Pastor Kevin Baird of Charleston's Legacy Church admonished the state Senate on Wednesday for not passing an abortion ban this session. Churches are expected to play an active role in South Carolina's upcoming elections. Jamie Lovegrove/Staff

COLUMBIA — When Gov. Henry McMaster campaigned last fall at Bob Jones University — the Greenville fundamentalist Christian college that's a popular stop for Republican politicians — he touted the abundance of churches across the state.

On a 140-mile drive from his home in Columbia to Pawleys Island on the Georgetown County coast, McMaster said he personally counted 83 churches along the route.

"I'm not sure if that's a world record but that's something real good and comforting to ride down those country roads and see all those churches," McMaster said. "That's one reason we're strong." 

Weeks away from a highly competitive GOP gubernatorial primary, all of the Republican candidates are flexing their Christian muscles in attempt to woo the Palmetto State's more religious voters who make up a significant and vocal portion of the party's base.

Lt. Gov. Kevin Bryant earned a reputation for wearing his faith on his sleeves during his 13 years in the state Senate where he had long been one of the most ardent proponents for a bill that would ban all abortions in the state with no exceptions.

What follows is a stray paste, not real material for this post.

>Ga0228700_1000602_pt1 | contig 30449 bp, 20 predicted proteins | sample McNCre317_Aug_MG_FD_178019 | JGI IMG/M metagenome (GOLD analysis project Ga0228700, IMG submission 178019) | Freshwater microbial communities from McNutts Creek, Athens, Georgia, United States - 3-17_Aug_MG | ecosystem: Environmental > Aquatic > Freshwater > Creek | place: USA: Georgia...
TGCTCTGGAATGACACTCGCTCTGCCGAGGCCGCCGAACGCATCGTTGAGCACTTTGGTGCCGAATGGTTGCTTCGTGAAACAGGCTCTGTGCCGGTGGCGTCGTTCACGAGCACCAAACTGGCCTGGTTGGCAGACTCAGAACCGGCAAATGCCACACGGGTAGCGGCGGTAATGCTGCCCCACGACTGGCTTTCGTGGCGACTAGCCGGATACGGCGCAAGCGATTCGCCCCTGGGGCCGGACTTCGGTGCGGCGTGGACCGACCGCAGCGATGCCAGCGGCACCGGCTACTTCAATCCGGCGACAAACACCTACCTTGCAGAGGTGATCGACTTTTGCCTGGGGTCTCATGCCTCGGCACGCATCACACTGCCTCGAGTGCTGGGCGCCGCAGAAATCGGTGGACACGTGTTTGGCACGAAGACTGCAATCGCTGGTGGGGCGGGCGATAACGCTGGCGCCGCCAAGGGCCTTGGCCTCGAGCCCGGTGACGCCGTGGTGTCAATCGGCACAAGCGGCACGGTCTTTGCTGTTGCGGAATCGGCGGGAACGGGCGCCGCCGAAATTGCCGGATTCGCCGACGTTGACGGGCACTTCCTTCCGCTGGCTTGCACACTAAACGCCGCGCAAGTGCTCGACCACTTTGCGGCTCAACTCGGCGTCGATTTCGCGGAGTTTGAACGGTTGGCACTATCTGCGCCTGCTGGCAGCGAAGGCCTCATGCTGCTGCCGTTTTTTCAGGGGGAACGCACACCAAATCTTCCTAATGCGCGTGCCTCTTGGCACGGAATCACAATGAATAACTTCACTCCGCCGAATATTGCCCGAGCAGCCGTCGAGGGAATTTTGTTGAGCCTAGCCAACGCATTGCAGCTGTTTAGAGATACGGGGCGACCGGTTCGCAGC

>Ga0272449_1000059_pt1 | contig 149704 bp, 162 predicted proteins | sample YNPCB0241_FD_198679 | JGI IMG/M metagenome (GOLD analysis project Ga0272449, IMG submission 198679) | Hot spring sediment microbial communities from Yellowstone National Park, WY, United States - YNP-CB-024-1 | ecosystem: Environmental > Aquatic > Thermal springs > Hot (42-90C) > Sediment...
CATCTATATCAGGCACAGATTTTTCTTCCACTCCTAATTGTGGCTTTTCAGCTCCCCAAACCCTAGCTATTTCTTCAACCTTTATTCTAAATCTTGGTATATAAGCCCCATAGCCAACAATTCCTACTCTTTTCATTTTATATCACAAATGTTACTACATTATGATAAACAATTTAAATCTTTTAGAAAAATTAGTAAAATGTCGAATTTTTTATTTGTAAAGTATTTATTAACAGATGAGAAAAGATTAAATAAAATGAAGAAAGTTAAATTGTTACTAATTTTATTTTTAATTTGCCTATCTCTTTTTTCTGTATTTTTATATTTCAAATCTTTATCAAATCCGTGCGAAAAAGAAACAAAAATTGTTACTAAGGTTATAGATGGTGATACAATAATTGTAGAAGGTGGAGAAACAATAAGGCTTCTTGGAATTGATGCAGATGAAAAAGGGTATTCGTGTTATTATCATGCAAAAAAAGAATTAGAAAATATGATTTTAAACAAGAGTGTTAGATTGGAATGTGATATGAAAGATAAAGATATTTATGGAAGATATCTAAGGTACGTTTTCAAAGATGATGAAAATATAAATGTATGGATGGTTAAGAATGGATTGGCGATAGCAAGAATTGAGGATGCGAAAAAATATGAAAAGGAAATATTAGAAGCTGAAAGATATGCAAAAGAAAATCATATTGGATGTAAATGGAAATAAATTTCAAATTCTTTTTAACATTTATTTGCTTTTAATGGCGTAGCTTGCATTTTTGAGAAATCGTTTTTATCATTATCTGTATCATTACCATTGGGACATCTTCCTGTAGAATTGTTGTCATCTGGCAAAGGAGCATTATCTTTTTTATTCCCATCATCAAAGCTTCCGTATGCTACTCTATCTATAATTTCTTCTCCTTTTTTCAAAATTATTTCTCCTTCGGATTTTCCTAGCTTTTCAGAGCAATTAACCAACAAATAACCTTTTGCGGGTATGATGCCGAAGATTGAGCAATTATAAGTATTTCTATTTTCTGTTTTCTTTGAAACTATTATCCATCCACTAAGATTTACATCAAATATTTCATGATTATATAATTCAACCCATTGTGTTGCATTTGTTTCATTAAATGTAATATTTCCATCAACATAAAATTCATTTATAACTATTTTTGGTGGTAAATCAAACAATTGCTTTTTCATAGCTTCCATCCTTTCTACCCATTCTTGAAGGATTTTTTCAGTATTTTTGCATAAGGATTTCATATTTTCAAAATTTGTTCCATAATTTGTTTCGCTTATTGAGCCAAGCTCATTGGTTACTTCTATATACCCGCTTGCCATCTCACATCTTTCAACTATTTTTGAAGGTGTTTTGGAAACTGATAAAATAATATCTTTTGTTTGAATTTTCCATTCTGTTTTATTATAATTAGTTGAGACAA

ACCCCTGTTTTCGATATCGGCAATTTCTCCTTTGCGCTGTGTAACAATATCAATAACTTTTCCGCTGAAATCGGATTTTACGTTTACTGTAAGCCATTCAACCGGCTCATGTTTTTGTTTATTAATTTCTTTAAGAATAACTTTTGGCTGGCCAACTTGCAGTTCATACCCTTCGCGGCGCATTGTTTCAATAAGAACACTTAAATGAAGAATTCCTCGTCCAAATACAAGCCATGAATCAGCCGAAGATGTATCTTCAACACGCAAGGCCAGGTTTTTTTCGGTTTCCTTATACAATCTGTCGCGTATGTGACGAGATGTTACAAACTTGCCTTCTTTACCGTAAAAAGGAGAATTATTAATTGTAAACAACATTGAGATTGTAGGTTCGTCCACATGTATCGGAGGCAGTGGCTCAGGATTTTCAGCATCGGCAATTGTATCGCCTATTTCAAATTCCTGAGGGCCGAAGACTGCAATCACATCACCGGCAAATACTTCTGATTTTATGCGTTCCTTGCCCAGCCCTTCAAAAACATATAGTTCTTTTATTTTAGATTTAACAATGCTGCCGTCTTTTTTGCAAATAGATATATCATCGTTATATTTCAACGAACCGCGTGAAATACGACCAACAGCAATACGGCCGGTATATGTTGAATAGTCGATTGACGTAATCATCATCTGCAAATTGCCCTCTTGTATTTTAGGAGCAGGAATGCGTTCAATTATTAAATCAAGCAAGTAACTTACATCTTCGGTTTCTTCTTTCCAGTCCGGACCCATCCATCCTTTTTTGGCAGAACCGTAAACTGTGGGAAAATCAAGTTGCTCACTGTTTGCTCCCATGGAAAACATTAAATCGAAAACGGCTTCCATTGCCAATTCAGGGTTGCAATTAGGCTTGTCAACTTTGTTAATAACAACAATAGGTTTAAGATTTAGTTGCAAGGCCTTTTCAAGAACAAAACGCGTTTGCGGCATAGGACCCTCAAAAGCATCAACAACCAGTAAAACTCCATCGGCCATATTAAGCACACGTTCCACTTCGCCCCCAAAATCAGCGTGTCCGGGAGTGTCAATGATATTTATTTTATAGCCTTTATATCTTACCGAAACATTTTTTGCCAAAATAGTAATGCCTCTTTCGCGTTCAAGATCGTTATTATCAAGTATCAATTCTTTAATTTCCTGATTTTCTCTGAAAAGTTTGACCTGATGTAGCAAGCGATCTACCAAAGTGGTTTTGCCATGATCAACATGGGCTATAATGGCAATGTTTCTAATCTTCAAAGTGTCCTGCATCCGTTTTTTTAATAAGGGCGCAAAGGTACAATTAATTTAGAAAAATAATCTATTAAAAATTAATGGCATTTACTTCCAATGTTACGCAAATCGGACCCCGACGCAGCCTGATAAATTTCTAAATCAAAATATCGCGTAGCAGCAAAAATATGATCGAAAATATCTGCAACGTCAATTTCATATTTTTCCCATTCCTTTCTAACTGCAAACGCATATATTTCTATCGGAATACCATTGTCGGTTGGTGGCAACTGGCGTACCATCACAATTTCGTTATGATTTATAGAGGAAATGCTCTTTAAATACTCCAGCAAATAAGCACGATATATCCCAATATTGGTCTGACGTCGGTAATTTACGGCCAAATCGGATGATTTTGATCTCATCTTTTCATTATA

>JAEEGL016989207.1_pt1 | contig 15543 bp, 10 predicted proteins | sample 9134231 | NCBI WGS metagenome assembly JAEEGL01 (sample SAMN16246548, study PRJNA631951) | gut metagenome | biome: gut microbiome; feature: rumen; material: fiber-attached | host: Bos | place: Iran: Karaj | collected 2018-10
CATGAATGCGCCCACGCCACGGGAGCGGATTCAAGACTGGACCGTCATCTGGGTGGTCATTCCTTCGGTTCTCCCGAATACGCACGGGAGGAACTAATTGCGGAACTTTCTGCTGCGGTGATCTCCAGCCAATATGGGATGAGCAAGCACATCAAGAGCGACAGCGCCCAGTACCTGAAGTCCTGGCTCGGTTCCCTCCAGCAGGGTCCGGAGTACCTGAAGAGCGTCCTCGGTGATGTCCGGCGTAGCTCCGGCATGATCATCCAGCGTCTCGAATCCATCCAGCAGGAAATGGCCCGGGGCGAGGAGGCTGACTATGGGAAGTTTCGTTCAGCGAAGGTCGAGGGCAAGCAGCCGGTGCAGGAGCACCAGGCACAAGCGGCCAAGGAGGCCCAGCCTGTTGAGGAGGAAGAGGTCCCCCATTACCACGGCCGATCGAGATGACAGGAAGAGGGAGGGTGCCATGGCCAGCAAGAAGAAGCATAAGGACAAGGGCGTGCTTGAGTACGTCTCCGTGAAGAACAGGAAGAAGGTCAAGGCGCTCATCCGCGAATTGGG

Mount Pleasant attorney Catherine Templeton, a former two-time state agency director, has said that Christians are "under attack" and must fight to have their beliefs taught in South Carolina schools. She posts a Bible verse on Sundays.

Along with his status as a Marine veteran, Greenville businessman John Warren regularly highlights his Christian faith in his TV ads across the state.

Former Lt. Gov. Yancey McGill has cited his own Christian upbringing as his reason for signing a pledge to support the abortion ban bill.

When former S.C. GOP chairman Chad Connelly left to become the national faith engagement director at the Republican National Committee, he said he was constantly pushing chairman Reince Priebus to get the party more actively involved in courting voters based on their Christian beliefs.

"It's a massive deal," Connelly said. "I believe that evangelicals in particular and the faith community in general is probably the most untapped, under-appreciated voting segment in American politics today."

More than pro-life

Pro-life policies have often been a cornerstone of church political activism.

Now, all of the Republican candidates have said they would support the abortion ban, a sign of the importance of pro-life credentials in the race. Supportive pastors say one way the candidates will be able to distinguish themselves amongst a like-minded crowd will be to point to their track record.

With little to separate the GOP contenders on abortion issues, Connelly said they should not focus solely on that as they look to sell themselves to the state's most faithful voters.

"The truth of the matter is (churchgoers) pay taxes, they drive on the roads, they care about immigration and national defense, they care about all types of stuff," Connelly said. "Political people try to pigeonhole them. That's a mistake."

Evangelical voters make up a significant proportion of the turnout in GOP primaries around the country. But in South Carolina the impact can be particularly pronounced. In the state's 2016 Republican presidential primary, evangelicals accounted for almost three-quarters of the vote.